|President Wilson appeared on the $100,000 gold certificate|
Following my posting of the first two blogs about American currency, a reader commented that she saw no need to alter the image on the current $10 bill, and she challenged me to provide information about the expense of changing existing currency. (As an aside, it has been interesting to me that the comments opposing the proposed changes to the $10 bill have come from women, and none of the comments have been particularly supportive of the need to put a woman's image on our currency.) Because of the challenge to provide information about the cost of changing the image, I have done further research.
At http://papermoneyguide.com I learned that in 1996 the Bureau of Engraving and Printing changed our currency to make counterfeiting more difficult by imbedding polyester thread and microprinting around the portraits. This was done to defeat the use of copying machines by counterfeiters. That website predicted that suggestions to change the images on paper currency were unlikely to be implemented because of the expense of "several hundred thousand dollars for the necessary additional printing and processing equipment." Further, there would be costs of preparing new printing plates for both sides of the bills. Yet, it seems that changing the $10 bill is under consideration.
|Portraits are not the only images to have appeared.|
It is the Secretary of the Treasury that usually selects the designs, unless specified by an Act of Congress, that decision being made with the advice of the Bureau of Engraving and Printing and the Commission of Fine Arts. Historically, the older design in circulation has not been recalled when new currency is issued, so if the image of Alexander Hamilton is replaced with a woman's image on the new $10 bills, Hamilton's image will continue in circulation on the old bills for years to come.
Except for the modification to protect against counterfeiting, the fronts and backs of our current currency have remained basically the same since 1928. The law prevents living persons from appearing on government securities, and the tradition has been to depict noteworthy persons and events, generally political figures. Today those are Washington ($1), Jefferson ($2), Lincoln ($5), Hamilton ($10) Jackson ($20), Grant ($50), and Franklin ($100). In 1969 production officially ended on the $500, $1,000, $5,000, $10,000, and $100,000 bills, on which McKinley, Cleveland, Madison, Chase, and Wilson appeared (listed in ascending order); however, printing of high denomination bills ended at the close of 1945.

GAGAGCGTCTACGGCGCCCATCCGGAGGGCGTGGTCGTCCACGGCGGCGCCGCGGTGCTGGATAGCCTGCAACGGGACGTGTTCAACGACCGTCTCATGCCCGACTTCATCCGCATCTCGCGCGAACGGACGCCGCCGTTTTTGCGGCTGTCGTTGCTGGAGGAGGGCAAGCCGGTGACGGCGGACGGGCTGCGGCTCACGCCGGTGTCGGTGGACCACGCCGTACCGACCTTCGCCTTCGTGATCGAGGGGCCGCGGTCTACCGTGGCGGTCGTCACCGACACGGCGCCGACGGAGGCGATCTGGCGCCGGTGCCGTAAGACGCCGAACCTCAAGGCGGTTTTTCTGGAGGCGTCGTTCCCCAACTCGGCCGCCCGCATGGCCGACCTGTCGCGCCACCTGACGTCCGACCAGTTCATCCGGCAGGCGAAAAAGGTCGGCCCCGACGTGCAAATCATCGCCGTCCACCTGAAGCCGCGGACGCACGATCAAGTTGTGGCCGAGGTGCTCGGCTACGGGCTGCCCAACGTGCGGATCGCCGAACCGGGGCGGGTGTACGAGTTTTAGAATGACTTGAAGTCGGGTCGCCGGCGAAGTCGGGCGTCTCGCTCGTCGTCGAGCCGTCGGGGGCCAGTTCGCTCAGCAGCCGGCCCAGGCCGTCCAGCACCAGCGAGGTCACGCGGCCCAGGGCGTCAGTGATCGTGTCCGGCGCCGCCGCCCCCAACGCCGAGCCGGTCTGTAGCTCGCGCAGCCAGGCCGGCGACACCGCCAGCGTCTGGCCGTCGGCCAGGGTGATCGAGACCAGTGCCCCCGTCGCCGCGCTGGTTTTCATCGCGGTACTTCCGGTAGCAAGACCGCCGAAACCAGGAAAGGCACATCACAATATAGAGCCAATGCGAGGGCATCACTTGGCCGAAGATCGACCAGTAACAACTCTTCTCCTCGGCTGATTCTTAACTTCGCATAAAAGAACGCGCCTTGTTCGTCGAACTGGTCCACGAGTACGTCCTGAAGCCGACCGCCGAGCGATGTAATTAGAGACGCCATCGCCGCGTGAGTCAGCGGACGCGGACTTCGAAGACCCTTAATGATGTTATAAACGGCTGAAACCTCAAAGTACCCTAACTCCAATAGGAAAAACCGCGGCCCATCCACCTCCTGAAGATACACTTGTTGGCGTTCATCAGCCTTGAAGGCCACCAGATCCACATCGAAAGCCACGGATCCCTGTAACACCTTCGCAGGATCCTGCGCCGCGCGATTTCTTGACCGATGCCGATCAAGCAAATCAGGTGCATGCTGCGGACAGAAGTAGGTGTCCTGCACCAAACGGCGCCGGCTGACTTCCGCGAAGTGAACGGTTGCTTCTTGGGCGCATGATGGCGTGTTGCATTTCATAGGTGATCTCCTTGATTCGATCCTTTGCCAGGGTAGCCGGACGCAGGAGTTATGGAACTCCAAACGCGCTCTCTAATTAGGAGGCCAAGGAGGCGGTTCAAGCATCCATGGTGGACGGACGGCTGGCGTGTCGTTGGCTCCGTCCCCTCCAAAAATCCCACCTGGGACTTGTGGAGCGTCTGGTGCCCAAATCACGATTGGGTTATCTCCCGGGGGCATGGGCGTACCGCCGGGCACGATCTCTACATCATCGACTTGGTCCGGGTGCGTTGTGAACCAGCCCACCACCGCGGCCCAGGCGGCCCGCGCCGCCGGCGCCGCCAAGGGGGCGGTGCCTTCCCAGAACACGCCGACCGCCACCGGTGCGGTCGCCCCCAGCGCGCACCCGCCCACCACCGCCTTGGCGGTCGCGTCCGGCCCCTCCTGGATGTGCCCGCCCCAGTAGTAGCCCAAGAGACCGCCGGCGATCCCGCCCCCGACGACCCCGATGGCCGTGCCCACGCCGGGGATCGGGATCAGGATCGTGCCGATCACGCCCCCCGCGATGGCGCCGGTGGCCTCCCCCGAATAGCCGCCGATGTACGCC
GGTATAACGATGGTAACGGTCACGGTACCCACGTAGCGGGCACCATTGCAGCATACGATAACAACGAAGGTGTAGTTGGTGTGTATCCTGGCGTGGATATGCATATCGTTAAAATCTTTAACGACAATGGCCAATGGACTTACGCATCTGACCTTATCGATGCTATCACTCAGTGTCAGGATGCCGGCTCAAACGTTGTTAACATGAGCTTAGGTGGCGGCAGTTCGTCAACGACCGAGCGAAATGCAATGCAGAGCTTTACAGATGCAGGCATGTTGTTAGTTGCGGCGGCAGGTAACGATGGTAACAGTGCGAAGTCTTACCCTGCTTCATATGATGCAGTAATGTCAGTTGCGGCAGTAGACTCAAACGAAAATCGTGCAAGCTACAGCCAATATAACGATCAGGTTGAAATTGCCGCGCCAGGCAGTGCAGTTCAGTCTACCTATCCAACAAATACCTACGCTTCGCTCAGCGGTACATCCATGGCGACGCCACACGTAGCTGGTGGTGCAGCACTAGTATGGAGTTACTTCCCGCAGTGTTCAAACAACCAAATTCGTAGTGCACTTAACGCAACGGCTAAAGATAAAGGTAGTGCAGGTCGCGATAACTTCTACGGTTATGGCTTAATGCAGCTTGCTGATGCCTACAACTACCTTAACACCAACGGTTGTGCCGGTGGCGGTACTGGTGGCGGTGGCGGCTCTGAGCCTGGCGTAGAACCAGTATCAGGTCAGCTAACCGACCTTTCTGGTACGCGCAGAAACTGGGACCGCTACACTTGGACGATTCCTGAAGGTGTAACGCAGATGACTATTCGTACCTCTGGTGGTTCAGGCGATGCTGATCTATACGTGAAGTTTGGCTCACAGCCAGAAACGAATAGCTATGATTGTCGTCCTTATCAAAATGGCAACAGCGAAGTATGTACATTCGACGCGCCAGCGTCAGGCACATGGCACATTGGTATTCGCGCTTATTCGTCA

|Symbolic images of women have appeared|
The termination of printing high denomination bills was motivated by such considerations as risks from counterfeiting, and use in the illegal drug trade and money laundering, but electronic money transactions by banks and the Federal Government also made such large denominations unnecessary. As you might suspect, rarity has made these bills very collectible, and valuable. Gamblers in Las Vegas, Nevada once saw a display of one hundred $10,000 bills at Binion's Horseshoe Casino, but the display was eventually dismantled and the bills were sold to collectors.
|Robert Morris, Revolutionary War financier|
Some high denomination notes were redeemed, some are in institutional collections, and some are in private collections. By executive order of President Richard Nixon, the Federal Reserve began taking high denomination bills out of circulation in 1969, and four decades later only 336 $10,000 bills, 342 $5,000 bills, and 165,372 $1,000 were known to exist.
As Treasury Secretary Jacob J. Lew considers whether to replace the image of Hamilton on the $10 bill with the image of a woman, he must evaluate breaking with precedent, expending a significant amount more than would be spent without the change, and satisfying one group while angering another.
(Robert Morris is a little known hero of the Revolution as a result of using his own wealth to repay debts incurred by the fledgling government. Lady Liberty, as well as female depictions of Justice and Victory have appeared. Treasury Secretary William Marcy appears with Lady Liberty above.)